A Morning Menu of Stories We Think You’ll Find Interesting

A Thorough Guide to NOLA’s Fried Chicken

Sara Roahen has compiled, for New Orleans Magazine, the most comprehensive comparative analysis of fried chicken in New Orleans that we’ve ever seen. We’ve grazed around the Crescent City many, many times, and even enjoyed some spectacularly good fried chicken. Yet somehow we never quite accepted the city as a fried yardbird mecca. Ms. Roahen said it best: ” [W]hen offered a choice in this town surrounded by water, I’ve historically chosen catfish or shrimp or oysters when in the mood for something fried. I now know that fried chicken isn’t only a safe bet, especially in our most community-oriented neighborhood restaurants, but often the best choice of all.”

Fried chicken from High Hat Cafe

Fried chicken from High Hat Cafe

She sampled 30 fried chickens in New Orleans, limiting the survey to bone-in chicken, Southern-style, and no wings-only places. Not only did Sara produce a top ten list, plus an honorable mention, she also put together a list of the best fried chicken sides, and where to get them. For instance, get the rice dressing at Chubbie’s, the wilted spinach at Liuzza’s, and the pinto beans at Pollo Campero. This one’s a keeper!

Gullah Cuisine of South Carolina Has Closed

Shrimp and Rice, Gullah Cuisine, Mt. Pleasant, SC


The Gullah are descendants of African slaves who settled in coastal areas of South Carolina and Georgia. They developed their own unique culture and cuisine over their centuries in the U.S. Unfortunately, one of the key proponents of Gullah cuisine, Charlotte Jenkins, has closed her Gullah restaurant in Mt. Pleasant, South Carolina, named Gullah Cuisine, because the cost of the space was too high. She will focus full-time on her catering business. We’re very sorry to see this important restaurant disappear. Next time we’re in Charleston we’ll be on the lookout for an event catered by Ms. Jenkins; we’ll be crashing that party.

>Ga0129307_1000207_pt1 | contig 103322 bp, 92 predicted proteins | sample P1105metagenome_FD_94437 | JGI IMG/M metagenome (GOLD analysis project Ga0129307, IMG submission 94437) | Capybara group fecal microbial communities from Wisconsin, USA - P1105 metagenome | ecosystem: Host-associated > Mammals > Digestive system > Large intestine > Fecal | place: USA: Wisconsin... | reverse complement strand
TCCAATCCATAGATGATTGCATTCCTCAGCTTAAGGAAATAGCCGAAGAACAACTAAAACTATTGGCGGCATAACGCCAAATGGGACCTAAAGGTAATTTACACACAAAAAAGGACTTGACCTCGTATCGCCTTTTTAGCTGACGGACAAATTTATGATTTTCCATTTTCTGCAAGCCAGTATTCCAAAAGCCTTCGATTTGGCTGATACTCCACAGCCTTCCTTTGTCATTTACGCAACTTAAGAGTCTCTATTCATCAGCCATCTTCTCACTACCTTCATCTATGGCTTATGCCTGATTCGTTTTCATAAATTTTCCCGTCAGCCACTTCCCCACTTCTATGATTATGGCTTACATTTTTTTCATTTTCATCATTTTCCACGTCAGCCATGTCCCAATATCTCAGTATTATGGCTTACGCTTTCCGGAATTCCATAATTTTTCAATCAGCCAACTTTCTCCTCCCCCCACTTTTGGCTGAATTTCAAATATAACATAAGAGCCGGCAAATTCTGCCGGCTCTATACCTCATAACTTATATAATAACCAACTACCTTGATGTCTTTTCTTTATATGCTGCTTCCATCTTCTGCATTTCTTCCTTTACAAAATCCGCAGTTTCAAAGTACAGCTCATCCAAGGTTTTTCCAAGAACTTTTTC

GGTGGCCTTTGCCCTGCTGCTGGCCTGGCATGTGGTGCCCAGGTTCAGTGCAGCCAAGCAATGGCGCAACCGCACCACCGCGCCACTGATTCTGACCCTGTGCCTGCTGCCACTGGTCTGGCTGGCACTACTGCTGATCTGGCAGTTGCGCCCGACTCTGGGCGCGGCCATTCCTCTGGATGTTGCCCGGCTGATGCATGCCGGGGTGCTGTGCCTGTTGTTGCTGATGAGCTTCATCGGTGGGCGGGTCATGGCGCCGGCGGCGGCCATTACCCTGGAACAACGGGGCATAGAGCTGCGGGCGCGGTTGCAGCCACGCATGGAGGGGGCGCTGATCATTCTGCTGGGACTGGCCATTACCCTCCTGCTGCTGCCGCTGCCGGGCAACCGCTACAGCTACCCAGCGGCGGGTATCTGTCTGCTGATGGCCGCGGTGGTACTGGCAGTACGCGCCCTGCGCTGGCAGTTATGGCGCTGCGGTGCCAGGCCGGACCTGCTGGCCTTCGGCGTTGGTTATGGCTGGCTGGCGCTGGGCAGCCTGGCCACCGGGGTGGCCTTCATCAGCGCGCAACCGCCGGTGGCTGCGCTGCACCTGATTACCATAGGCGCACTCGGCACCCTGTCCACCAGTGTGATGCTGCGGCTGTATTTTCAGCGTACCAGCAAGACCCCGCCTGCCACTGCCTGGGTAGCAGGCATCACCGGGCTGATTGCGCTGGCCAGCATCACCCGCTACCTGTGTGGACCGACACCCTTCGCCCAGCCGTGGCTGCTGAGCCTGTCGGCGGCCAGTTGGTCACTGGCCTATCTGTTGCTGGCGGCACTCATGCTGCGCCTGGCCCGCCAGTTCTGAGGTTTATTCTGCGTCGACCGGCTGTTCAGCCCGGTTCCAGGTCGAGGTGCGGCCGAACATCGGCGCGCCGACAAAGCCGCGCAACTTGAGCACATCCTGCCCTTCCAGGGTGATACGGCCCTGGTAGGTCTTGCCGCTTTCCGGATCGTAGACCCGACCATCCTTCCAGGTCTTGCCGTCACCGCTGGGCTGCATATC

Alright, So How Are Those Primanti-by-Mail Sandwiches?

Sandwich, Primanti


So the news has gotten around: Primanti will ship their sandwiches by mail. The question remains: how good are the sandwiches, compared to what you get at a Primanti shop in Pittsburgh? The first story about an experience with Primanti mail order was in yesterday’s Washington Post. Read it here.

Election Day Lunch in D.C.

Ben's Chili Bowl chili half-smoke is Washington's official food.

Ben’s Chili Bowl chili half-smoke is Washington’s official food.

Washington’s a company town, one where the company looks like it’ll stick around for a while. If you work for the company, you might have an interest in dining in the company cafeterias around town, with others of your kind. If so, Roll Call presents a list of lunch spots in D.C. for political folk just like you on election day, from Martin’s Tavern, a hangout of both Harry S. Truman and George W. Bush, through The Monocle, where they say LBJ couldn’t get a table, to Ben’s Chili Bowl, which is usually packed on election night.

Schwabl’s Back Up and Running

Schwabl's of West Seneca, NY is back to serving those Buffalo favorites, beef on weck and Tom and Jerry's.

Schwabl’s of West Seneca, NY is back to serving those Buffalo favorites, beef on weck and Tom and Jerrys.

A car drove into Schwabl’s last December. Damage was extensive, and while they repaired the place, the owners took the opportunity to thoroughly redo the old restaurant. They quietly reopened at the end of August but finally held their grand reopening this past Sunday with a party and ribbon-cutting. The story’s in The Buffalo News. There’s a fascinating side story: it seems there’s a big battle in Buffalo between those who take sides with Schwabl’s, and those who take sides with the 80-year-old woman who drove into the restaurant. Schwabl’s is taking a lot of heat for what some say is a less than charitable public stance on the accident. Very strange, and we don’t really understand why this has become a “thing.” If you’re interested, read the story, the comments following the story, Schwabl’s Facebook page, and nose around on the net. Weird.